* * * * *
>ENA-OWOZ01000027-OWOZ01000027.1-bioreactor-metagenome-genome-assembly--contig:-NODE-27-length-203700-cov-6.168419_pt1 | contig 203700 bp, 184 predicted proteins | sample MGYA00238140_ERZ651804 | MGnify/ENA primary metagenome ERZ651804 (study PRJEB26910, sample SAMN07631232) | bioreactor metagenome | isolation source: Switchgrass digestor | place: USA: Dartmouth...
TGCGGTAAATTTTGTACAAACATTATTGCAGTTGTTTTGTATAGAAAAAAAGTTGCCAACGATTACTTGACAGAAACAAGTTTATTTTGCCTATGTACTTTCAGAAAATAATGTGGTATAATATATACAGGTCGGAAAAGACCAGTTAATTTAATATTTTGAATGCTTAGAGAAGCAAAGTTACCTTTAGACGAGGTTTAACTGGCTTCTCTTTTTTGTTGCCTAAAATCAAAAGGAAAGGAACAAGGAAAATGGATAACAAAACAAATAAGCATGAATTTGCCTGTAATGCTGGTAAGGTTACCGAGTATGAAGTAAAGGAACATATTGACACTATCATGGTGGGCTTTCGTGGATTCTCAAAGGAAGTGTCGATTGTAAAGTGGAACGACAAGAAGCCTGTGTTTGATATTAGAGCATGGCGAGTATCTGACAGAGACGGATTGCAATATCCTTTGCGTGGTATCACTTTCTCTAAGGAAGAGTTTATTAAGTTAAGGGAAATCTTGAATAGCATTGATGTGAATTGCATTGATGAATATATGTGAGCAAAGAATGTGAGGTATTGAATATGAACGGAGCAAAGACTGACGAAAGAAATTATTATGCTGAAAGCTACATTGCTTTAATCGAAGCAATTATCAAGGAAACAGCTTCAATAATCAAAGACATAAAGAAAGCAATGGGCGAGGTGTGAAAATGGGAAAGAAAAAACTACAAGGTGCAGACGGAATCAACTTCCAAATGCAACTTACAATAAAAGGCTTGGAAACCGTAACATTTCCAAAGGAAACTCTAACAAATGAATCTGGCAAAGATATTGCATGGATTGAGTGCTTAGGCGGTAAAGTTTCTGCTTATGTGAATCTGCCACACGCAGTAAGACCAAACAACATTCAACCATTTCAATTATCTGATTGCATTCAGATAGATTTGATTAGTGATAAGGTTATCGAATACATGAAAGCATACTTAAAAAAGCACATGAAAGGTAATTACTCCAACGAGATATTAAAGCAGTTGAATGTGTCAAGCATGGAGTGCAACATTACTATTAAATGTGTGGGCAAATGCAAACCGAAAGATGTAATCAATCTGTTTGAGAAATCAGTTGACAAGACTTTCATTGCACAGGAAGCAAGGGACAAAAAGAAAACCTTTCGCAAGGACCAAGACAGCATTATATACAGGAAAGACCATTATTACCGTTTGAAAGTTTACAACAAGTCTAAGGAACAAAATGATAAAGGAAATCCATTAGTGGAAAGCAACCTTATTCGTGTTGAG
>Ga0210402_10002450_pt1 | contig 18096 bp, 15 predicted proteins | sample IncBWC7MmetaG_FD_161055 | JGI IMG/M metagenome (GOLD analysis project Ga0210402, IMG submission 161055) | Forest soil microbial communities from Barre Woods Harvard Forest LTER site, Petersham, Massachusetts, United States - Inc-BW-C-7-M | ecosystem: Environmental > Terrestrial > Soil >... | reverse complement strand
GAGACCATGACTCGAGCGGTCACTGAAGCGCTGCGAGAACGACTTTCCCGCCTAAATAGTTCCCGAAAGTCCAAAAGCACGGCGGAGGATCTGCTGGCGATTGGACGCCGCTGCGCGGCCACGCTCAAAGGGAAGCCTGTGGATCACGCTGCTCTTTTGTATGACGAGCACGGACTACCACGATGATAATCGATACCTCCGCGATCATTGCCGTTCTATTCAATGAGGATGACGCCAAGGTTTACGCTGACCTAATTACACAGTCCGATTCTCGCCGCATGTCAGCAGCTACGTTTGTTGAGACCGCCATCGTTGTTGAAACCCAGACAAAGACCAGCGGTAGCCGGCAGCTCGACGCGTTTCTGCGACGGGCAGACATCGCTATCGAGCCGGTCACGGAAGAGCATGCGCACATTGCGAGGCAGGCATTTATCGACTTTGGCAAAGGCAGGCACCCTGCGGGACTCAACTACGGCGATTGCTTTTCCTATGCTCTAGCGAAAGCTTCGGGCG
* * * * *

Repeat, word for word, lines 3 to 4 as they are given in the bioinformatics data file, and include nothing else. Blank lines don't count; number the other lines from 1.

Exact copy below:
>Ga0210402_10002450_pt1 | contig 18096 bp, 15 predicted proteins | sample IncBWC7MmetaG_FD_161055 | JGI IMG/M metagenome (GOLD analysis project Ga0210402, IMG submission 161055) | Forest soil microbial communities from Barre Woods Harvard Forest LTER site, Petersham, Massachusetts, United States - Inc-BW-C-7-M | ecosystem: Environmental > Terrestrial > Soil >... | reverse complement strand
GAGACCATGACTCGAGCGGTCACTGAAGCGCTGCGAGAACGACTTTCCCGCCTAAATAGTTCCCGAAAGTCCAAAAGCACGGCGGAGGATCTGCTGGCGATTGGACGCCGCTGCGCGGCCACGCTCAAAGGGAAGCCTGTGGATCACGCTGCTCTTTTGTATGACGAGCACGGACTACCACGATGATAATCGATACCTCCGCGATCATTGCCGTTCTATTCAATGAGGATGACGCCAAGGTTTACGCTGACCTAATTACACAGTCCGATTCTCGCCGCATGTCAGCAGCTACGTTTGTTGAGACCGCCATCGTTGTTGAAACCCAGACAAAGACCAGCGGTAGCCGGCAGCTCGACGCGTTTCTGCGACGGGCAGACATCGCTATCGAGCCGGTCACGGAAGAGCATGCGCACATTGCGAGGCAGGCATTTATCGACTTTGGCAAAGGCAGGCACCCTGCGGGACTCAACTACGGCGATTGCTTTTCCTATGCTCTAGCGAAAGCTTCGGGCG